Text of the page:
In May 1997, Robert Costanza and a long list of coauthors published a paper titled "The Value of the World's Ecosystem Services and Natural Capital" in Nature. They estimate the annual value of the world's ecosystem services to be about $36 trillion, compared with an estimate of about $18 trillion for the world's annual gross product. The reaction of neoclassical economists is best typified by V. Kerry Smith's response (Mispriced Planet, Summer 1997, Regulation): "Their results should not be used in any form—whether as measures of the importance of changes in natural resources to human welfare; as yardsticks for future project appraisals; or as sources of a road map for future research." Although there are many technical issues for debate, the core of the argument arises because of the claim by Costanza and others (1997) that their estimate of the value of ecosystem services is based on the concept of WTP.
A thought experiment is useful. Imagine that evil aliens orbit Earth and threaten to destroy ecosystem resources one by one unless we pay blackmail in the form of an annual fee for each service. Costanza and his colleagues are quickly assembled to value each category of ecosystem services. The first resource threatened is forests, which generate $4.7 trillion per year, on the basis of the estimated WTP of the world's countries for the forests' total ecosystem services (Costanza and others 1997). On the basis of the group's recommendations, Earth agrees to pay $4.7 trillion each year. Next the aliens threaten the coastal shelves, worth $4.3 trillion. However, having already agreed to pay $4.7 trillion for forests, reducing available world gross product for human consumption from $18 to $13.3 trillion, Earth opposes the Costanza estimates because "we cannot afford $4.3 trillion more; we are much poorer now." In other words, the demand and value for coastal shelves is reduced because available gross product from which to pay is reduced. If we follow this line of argument, the world's total annual gross product ($18 trillion) is the most that could be paid as a bribe to save the world's ecosystem services without reducing the accumulated value of the the world's capital.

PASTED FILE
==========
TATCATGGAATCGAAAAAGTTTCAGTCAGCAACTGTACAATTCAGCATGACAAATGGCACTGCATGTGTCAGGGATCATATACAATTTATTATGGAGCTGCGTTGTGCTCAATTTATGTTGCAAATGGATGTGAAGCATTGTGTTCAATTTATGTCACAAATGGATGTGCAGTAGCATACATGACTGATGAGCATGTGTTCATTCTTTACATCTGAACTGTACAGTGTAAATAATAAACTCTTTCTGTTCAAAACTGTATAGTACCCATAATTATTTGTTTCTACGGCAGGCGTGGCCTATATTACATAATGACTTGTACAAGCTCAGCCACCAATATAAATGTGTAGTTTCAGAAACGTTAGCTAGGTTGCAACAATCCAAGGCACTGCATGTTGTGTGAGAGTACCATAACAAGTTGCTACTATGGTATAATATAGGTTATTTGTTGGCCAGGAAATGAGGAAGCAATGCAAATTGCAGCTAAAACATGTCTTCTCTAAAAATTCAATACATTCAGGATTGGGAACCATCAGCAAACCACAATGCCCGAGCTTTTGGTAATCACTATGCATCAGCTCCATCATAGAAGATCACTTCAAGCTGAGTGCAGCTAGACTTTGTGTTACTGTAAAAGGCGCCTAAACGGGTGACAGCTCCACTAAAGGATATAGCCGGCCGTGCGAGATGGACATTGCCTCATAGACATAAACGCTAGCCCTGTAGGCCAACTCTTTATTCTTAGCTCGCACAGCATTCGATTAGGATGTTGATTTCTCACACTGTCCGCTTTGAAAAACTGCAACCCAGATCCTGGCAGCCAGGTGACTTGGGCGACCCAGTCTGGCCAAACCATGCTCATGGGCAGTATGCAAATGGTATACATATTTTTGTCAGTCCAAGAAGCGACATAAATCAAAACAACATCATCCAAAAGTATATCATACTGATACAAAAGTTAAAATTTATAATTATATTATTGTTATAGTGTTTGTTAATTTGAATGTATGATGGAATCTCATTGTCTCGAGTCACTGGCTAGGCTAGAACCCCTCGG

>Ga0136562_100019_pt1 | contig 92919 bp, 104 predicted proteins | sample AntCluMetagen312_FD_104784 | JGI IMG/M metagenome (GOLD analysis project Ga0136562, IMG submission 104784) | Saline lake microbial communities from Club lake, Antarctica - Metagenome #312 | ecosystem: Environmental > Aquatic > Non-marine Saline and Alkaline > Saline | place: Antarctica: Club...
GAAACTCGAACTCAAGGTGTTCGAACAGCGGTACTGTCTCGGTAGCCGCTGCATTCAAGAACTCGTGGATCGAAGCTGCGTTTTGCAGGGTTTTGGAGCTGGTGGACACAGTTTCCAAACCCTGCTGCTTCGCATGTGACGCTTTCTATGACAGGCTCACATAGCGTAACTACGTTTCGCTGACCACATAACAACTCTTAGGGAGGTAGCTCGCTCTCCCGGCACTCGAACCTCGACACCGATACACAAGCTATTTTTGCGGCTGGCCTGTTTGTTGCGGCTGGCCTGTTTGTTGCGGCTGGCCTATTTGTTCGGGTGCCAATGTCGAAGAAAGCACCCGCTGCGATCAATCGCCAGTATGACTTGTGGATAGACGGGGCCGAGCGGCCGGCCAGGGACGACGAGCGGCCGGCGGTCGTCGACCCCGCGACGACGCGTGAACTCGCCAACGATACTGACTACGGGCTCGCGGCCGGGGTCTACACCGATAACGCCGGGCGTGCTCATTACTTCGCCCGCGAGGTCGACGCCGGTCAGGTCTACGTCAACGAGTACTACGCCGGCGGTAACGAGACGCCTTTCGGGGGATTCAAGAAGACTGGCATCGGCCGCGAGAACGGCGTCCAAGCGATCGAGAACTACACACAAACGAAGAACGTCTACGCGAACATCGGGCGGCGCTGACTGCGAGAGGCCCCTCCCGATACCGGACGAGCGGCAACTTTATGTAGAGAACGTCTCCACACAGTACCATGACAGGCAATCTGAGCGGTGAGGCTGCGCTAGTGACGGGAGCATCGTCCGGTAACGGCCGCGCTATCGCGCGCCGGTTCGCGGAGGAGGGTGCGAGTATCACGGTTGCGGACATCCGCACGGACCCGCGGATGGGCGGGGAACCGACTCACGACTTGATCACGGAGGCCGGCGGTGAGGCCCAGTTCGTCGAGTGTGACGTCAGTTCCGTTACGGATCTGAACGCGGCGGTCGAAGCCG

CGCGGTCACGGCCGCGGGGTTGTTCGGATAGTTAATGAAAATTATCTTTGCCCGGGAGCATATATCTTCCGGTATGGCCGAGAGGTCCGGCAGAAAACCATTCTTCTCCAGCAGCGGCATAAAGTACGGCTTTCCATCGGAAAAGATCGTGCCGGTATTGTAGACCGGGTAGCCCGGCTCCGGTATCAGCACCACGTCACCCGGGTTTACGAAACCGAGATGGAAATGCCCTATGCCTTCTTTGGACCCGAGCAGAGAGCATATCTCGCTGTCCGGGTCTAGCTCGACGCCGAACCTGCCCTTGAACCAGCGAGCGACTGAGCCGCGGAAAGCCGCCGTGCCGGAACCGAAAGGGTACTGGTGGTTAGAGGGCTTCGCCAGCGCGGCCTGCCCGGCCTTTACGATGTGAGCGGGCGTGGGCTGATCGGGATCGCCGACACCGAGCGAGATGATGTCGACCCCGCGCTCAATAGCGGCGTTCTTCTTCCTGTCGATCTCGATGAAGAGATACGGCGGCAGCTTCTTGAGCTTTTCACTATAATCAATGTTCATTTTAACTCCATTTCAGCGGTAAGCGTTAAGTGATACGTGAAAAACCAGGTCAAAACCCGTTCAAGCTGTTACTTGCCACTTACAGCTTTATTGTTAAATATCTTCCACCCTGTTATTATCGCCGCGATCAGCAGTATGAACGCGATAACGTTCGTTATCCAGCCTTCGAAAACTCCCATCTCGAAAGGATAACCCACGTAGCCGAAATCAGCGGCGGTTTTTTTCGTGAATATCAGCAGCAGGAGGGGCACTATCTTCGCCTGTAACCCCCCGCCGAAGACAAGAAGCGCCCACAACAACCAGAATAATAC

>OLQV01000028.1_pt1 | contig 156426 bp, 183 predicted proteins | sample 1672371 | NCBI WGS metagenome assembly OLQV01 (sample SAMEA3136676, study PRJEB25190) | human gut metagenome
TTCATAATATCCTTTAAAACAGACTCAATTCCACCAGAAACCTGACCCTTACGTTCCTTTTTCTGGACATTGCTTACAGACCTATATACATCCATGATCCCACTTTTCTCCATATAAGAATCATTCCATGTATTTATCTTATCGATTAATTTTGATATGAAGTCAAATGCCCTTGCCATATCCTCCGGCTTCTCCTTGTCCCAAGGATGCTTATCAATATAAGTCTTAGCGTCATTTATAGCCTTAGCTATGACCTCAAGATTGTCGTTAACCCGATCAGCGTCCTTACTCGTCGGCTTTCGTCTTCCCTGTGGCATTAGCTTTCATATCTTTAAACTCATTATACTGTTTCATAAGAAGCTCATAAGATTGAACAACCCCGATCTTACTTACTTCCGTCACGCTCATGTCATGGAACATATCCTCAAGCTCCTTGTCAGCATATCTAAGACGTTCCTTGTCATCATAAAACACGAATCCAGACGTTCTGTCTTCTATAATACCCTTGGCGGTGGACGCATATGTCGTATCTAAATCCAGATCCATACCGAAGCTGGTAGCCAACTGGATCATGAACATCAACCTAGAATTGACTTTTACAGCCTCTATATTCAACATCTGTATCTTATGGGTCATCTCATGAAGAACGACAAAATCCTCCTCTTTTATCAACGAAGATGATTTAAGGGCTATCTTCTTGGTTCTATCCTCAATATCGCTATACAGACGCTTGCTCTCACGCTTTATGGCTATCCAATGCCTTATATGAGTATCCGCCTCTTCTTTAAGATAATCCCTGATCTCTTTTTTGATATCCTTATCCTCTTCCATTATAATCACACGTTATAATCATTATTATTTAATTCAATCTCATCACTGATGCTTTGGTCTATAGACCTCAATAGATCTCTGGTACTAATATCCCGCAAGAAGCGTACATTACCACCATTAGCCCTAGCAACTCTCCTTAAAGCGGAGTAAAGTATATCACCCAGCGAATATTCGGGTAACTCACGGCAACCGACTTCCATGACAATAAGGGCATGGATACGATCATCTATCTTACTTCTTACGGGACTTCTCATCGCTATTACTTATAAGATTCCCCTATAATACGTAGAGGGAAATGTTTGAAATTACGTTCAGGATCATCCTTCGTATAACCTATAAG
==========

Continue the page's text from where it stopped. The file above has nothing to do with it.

The value estimates of Costanza and others (1997) are based on separate studies of the values of individual components, each of which assumes that people's incomes remain at current levels. The problem has been termed the independent valuation and summation problem by Hoehn and Randall (1989), who argue that it is inappropriate to simply add the values obtained from independent studies, because aggregate values will be overstated. It is clear from the way that Costanza and others construct their estimates that their work does, in fact, suffer from the independent valuation and summation problem. However, the story is not over.
Costanza and others (1997) respond to Smith with a substantive counter-argument of their own. Because ecosystem services are, for the most part,